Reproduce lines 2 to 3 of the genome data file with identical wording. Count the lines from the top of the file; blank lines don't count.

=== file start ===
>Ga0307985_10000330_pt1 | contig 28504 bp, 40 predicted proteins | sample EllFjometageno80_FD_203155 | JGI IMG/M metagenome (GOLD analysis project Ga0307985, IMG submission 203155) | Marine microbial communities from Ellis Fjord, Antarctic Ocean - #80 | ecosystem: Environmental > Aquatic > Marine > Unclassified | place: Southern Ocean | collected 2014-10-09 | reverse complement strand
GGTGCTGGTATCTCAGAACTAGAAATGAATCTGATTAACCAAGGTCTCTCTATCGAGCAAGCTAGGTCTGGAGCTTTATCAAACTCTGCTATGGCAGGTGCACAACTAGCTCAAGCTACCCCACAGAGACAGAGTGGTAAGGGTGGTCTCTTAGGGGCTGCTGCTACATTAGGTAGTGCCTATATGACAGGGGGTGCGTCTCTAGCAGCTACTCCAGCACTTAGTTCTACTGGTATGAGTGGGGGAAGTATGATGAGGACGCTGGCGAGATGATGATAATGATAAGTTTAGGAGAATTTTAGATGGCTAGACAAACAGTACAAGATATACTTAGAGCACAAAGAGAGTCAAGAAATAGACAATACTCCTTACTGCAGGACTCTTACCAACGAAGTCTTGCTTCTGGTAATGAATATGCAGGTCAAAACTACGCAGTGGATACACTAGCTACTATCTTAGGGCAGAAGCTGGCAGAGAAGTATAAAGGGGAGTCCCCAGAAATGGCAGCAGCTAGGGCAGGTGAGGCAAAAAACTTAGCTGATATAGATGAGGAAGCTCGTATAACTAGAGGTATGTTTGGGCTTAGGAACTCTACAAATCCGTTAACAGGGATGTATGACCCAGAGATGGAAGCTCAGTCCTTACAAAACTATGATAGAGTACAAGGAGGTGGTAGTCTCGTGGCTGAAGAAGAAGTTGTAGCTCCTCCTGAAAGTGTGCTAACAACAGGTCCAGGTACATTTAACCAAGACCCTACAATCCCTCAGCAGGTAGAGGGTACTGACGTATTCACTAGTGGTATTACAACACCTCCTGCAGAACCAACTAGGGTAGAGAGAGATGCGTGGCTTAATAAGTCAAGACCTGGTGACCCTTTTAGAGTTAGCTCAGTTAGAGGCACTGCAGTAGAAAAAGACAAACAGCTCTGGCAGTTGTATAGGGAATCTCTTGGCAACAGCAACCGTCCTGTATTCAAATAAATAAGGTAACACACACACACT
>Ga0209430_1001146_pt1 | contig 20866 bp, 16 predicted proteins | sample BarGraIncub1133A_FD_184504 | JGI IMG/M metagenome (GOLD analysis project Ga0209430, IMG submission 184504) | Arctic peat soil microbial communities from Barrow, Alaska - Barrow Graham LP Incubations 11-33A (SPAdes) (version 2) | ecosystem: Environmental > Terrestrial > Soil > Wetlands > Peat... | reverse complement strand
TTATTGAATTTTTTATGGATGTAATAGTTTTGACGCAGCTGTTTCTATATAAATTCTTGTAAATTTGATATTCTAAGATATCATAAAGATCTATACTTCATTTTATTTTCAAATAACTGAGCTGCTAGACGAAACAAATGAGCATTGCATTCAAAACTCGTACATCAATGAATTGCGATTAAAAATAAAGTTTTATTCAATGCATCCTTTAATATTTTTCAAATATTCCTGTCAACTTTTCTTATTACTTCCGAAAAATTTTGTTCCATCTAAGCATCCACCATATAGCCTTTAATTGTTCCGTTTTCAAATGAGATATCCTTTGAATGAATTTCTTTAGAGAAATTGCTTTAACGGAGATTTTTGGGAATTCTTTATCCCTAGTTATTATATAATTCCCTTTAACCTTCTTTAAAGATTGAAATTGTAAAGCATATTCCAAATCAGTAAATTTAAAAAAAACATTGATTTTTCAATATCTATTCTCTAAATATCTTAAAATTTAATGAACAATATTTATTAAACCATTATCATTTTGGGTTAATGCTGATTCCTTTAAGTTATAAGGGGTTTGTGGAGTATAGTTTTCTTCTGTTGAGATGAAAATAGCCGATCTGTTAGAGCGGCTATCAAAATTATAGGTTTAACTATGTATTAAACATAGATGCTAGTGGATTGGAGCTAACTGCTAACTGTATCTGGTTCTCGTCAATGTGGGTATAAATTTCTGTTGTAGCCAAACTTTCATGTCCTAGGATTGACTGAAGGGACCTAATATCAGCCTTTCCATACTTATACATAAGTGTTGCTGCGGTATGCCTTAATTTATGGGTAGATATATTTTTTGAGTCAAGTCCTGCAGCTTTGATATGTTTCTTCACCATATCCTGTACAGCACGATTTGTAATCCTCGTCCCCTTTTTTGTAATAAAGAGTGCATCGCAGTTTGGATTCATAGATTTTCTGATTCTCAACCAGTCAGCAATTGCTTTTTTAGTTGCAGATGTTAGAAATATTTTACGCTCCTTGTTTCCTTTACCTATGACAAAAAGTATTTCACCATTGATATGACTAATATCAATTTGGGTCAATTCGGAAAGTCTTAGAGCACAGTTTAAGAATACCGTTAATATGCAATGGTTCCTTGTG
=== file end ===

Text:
GGTGCTGGTATCTCAGAACTAGAAATGAATCTGATTAACCAAGGTCTCTCTATCGAGCAAGCTAGGTCTGGAGCTTTATCAAACTCTGCTATGGCAGGTGCACAACTAGCTCAAGCTACCCCACAGAGACAGAGTGGTAAGGGTGGTCTCTTAGGGGCTGCTGCTACATTAGGTAGTGCCTATATGACAGGGGGTGCGTCTCTAGCAGCTACTCCAGCACTTAGTTCTACTGGTATGAGTGGGGGAAGTATGATGAGGACGCTGGCGAGATGATGATAATGATAAGTTTAGGAGAATTTTAGATGGCTAGACAAACAGTACAAGATATACTTAGAGCACAAAGAGAGTCAAGAAATAGACAATACTCCTTACTGCAGGACTCTTACCAACGAAGTCTTGCTTCTGGTAATGAATATGCAGGTCAAAACTACGCAGTGGATACACTAGCTACTATCTTAGGGCAGAAGCTGGCAGAGAAGTATAAAGGGGAGTCCCCAGAAATGGCAGCAGCTAGGGCAGGTGAGGCAAAAAACTTAGCTGATATAGATGAGGAAGCTCGTATAACTAGAGGTATGTTTGGGCTTAGGAACTCTACAAATCCGTTAACAGGGATGTATGACCCAGAGATGGAAGCTCAGTCCTTACAAAACTATGATAGAGTACAAGGAGGTGGTAGTCTCGTGGCTGAAGAAGAAGTTGTAGCTCCTCCTGAAAGTGTGCTAACAACAGGTCCAGGTACATTTAACCAAGACCCTACAATCCCTCAGCAGGTAGAGGGTACTGACGTATTCACTAGTGGTATTACAACACCTCCTGCAGAACCAACTAGGGTAGAGAGAGATGCGTGGCTTAATAAGTCAAGACCTGGTGACCCTTTTAGAGTTAGCTCAGTTAGAGGCACTGCAGTAGAAAAAGACAAACAGCTCTGGCAGTTGTATAGGGAATCTCTTGGCAACAGCAACCGTCCTGTATTCAAATAAATAAGGTAACACACACACACT
>Ga0209430_1001146_pt1 | contig 20866 bp, 16 predicted proteins | sample BarGraIncub1133A_FD_184504 | JGI IMG/M metagenome (GOLD analysis project Ga0209430, IMG submission 184504) | Arctic peat soil microbial communities from Barrow, Alaska - Barrow Graham LP Incubations 11-33A (SPAdes) (version 2) | ecosystem: Environmental > Terrestrial > Soil > Wetlands > Peat... | reverse complement strand